July 10, 2013. Disruptions in how the brain assigns value to a stimulus or memory may underlie features of psychosis, according to a study published online June 4 in the American Journal of Psychiatry. Led by Graham Murray of the University of Cambridge, U.K., the study examined the effects of a low dose of methamphetamine, which boosts dopamine as well as norepinephrine and serotonin, on reward-learning tasks in 18 healthy controls. Using functional magnetic resonance imaging (fMRI), the researchers found that the drug attenuated signals in the ventromedial prefrontal cortex (also called the orbitofrontal cortex) and that these reductions correlated with the degree of psychotic symptoms experienced.
The results support the idea that symptoms of schizophrenia can stem from reward learning, in which associations are made between a stimulus or action and an outcome. Faulty reward learning could lead people to misjudge the relevance of something or to mistakenly associate unconnected ideas or events—processes that could build delusional beliefs (Kapur et al., 2003) or the profound apathy characteristic of negative symptoms (see SRF related news story). Typically, reward learning involves connections between the ventral striatum, which encodes prediction error signals, and the ventromedial prefrontal cortex, which represents value. In the new study, the researchers used methamphetamine to tweak how the circuitry worked and to see if anything resembling psychosis resulted.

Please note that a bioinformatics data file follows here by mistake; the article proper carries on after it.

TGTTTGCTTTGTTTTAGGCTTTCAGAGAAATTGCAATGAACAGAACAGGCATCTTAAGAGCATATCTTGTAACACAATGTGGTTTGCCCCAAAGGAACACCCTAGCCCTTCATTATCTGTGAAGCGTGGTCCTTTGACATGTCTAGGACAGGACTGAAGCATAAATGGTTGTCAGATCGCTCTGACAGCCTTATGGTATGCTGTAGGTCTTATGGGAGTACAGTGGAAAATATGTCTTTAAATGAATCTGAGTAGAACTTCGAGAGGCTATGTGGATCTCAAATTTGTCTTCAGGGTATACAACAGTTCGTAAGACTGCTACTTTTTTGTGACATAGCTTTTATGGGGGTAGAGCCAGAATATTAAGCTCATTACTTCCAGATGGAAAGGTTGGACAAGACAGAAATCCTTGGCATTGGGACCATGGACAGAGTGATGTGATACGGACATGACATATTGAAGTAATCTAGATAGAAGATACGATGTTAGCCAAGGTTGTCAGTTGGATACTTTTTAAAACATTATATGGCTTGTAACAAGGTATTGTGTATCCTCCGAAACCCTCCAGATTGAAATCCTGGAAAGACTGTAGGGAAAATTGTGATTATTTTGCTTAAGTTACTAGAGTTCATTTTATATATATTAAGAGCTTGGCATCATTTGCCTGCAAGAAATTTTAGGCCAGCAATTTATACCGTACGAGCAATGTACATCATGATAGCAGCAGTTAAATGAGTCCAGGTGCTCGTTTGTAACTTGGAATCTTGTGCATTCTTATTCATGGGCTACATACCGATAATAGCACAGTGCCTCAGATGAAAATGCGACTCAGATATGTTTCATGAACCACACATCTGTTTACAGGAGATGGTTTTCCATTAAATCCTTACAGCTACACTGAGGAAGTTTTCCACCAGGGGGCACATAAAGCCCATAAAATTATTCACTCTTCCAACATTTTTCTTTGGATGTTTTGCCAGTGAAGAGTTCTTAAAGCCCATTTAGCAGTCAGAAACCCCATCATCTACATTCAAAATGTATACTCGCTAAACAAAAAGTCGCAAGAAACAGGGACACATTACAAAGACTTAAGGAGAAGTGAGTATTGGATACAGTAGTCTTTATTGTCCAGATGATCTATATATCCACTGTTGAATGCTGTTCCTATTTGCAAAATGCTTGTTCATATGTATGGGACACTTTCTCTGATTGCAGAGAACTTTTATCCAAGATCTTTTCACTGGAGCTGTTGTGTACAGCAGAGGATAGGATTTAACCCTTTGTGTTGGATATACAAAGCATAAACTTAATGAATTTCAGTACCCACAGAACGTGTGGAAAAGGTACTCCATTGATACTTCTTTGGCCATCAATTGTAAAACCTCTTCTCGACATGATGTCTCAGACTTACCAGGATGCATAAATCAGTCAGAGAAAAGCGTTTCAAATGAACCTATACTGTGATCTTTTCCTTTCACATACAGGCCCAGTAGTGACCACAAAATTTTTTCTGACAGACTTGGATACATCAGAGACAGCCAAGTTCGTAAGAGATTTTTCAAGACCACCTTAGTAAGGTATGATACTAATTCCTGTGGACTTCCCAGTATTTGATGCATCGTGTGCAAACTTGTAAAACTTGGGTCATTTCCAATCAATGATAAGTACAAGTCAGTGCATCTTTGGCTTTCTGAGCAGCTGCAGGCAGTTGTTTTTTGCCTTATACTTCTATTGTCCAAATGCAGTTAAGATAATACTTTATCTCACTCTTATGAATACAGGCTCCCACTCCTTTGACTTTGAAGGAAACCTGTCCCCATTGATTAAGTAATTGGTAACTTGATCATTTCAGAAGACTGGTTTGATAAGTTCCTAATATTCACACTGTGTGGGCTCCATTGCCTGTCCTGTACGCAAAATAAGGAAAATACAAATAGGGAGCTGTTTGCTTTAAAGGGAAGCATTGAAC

When subjects were under the influence of methamphetamine, first author Javier Bernacer and colleagues write, the learning paradigm produced attenuated signals in both the ventral striatum and the cortex relative to placebo, but only the cortical value signals varied according to degree of psychosis. The researchers also found that reduced signals in the posterior cingulate cortex, a region also implicated in encoding value, correlated with greater psychosis symptoms. Methamphetamine also slowed the rate of learning, though it did not make a difference in what was ultimately learned. Amisulpride, a selective dopamine D2 receptor blocker, did not alter the effects of methamphetamine. This suggests that other neuromodulatory pathways impinge on reward-learning circuitry and parsing these may offer a fuller picture of the mechanisms of psychosis.—Michele Solis.
Bernacer J, Corlett PR, Ramachandra P, McFarlane B, Turner DC, Clark L, Robbins TW, Fletcher PC, Murray GK. Methamphetamine-Induced Disruption of Frontostriatal Reward Learning Signals: Relation to Psychotic Symptoms. Am J Psychiatry. 2013 Jun 4. Abstract